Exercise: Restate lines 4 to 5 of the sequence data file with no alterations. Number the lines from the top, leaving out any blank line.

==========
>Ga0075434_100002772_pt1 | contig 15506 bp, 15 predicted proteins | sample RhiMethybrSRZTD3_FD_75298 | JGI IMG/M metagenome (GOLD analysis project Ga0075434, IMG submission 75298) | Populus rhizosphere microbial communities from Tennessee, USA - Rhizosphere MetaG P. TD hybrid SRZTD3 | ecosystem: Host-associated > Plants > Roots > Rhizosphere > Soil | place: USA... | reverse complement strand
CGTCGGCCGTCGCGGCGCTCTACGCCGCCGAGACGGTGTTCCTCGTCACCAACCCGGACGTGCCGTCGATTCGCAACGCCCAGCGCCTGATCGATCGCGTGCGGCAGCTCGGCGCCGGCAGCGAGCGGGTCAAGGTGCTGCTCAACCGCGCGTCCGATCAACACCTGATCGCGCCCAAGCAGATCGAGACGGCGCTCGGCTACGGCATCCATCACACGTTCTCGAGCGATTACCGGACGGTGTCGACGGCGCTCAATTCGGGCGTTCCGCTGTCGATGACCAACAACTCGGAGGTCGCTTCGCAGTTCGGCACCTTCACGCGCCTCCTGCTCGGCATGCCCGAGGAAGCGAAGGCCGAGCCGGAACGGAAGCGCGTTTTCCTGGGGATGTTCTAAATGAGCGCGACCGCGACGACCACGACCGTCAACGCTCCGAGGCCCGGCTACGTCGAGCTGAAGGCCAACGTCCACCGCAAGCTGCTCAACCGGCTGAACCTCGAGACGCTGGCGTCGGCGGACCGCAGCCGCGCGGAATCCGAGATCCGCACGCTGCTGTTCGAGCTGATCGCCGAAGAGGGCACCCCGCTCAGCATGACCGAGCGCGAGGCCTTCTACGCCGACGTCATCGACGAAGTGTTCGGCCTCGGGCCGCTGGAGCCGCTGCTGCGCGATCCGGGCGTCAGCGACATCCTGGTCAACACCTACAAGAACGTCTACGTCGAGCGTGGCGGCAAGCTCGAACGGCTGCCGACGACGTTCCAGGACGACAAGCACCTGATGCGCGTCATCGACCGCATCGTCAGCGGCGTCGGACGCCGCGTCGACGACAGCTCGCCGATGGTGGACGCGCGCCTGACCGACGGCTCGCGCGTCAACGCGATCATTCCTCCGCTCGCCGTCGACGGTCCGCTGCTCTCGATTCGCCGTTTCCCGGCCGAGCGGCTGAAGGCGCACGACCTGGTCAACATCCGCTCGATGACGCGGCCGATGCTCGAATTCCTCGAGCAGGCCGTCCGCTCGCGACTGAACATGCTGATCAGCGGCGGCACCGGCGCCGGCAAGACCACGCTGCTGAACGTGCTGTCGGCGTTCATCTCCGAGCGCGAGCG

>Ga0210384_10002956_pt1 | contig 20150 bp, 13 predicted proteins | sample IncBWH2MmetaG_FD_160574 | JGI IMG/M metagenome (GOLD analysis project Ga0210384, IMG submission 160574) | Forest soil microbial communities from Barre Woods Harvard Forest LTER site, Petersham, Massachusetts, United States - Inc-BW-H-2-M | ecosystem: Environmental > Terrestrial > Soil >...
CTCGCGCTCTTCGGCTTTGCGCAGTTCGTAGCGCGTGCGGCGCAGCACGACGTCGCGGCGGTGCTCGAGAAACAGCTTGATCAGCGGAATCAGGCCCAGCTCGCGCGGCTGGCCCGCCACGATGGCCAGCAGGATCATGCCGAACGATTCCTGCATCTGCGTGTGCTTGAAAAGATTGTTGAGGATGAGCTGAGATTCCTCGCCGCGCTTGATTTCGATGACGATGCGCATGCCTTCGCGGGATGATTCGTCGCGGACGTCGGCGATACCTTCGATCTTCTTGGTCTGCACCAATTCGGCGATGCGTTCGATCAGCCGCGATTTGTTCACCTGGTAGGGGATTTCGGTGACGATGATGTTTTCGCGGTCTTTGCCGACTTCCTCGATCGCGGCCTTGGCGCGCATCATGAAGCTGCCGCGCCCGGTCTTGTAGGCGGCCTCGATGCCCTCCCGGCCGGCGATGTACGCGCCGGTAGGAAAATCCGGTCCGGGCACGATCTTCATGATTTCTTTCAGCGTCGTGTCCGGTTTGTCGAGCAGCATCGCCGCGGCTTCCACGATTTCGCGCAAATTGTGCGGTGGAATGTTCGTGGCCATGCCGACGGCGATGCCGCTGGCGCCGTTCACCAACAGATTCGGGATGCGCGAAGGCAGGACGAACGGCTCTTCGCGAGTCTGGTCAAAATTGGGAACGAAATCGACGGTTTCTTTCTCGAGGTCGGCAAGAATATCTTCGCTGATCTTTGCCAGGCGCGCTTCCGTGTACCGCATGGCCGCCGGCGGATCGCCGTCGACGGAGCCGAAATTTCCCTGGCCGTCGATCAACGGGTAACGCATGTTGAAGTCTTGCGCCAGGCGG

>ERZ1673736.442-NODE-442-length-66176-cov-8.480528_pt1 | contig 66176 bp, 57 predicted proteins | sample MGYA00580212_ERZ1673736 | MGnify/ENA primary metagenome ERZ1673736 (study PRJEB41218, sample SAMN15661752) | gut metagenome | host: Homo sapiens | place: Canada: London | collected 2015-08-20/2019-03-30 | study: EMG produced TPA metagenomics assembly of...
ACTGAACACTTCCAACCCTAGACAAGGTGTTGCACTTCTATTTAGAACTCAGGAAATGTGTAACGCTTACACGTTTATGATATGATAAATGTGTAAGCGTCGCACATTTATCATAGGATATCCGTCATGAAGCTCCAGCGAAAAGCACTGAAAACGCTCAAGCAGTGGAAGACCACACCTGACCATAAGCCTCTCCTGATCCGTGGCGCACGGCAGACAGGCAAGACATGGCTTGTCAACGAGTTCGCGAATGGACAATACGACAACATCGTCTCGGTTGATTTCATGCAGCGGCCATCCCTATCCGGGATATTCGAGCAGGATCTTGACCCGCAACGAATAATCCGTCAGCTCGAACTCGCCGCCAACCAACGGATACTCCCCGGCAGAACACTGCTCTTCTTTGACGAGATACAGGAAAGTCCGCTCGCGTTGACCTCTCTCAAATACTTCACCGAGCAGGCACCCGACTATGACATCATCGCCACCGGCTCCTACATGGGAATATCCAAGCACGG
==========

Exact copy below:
CTCGCGCTCTTCGGCTTTGCGCAGTTCGTAGCGCGTGCGGCGCAGCACGACGTCGCGGCGGTGCTCGAGAAACAGCTTGATCAGCGGAATCAGGCCCAGCTCGCGCGGCTGGCCCGCCACGATGGCCAGCAGGATCATGCCGAACGATTCCTGCATCTGCGTGTGCTTGAAAAGATTGTTGAGGATGAGCTGAGATTCCTCGCCGCGCTTGATTTCGATGACGATGCGCATGCCTTCGCGGGATGATTCGTCGCGGACGTCGGCGATACCTTCGATCTTCTTGGTCTGCACCAATTCGGCGATGCGTTCGATCAGCCGCGATTTGTTCACCTGGTAGGGGATTTCGGTGACGATGATGTTTTCGCGGTCTTTGCCGACTTCCTCGATCGCGGCCTTGGCGCGCATCATGAAGCTGCCGCGCCCGGTCTTGTAGGCGGCCTCGATGCCCTCCCGGCCGGCGATGTACGCGCCGGTAGGAAAATCCGGTCCGGGCACGATCTTCATGATTTCTTTCAGCGTCGTGTCCGGTTTGTCGAGCAGCATCGCCGCGGCTTCCACGATTTCGCGCAAATTGTGCGGTGGAATGTTCGTGGCCATGCCGACGGCGATGCCGCTGGCGCCGTTCACCAACAGATTCGGGATGCGCGAAGGCAGGACGAACGGCTCTTCGCGAGTCTGGTCAAAATTGGGAACGAAATCGACGGTTTCTTTCTCGAGGTCGGCAAGAATATCTTCGCTGATCTTTGCCAGGCGCGCTTCCGTGTACCGCATGGCCGCCGGCGGATCGCCGTCGACGGAGCCGAAATTTCCCTGGCCGTCGATCAACGGGTAACGCATGTTGAAGTCTTGCGCCAGGCGG

>ERZ1673736.442-NODE-442-length-66176-cov-8.480528_pt1 | contig 66176 bp, 57 predicted proteins | sample MGYA00580212_ERZ1673736 | MGnify/ENA primary metagenome ERZ1673736 (study PRJEB41218, sample SAMN15661752) | gut metagenome | host: Homo sapiens | place: Canada: London | collected 2015-08-20/2019-03-30 | study: EMG produced TPA metagenomics assembly of...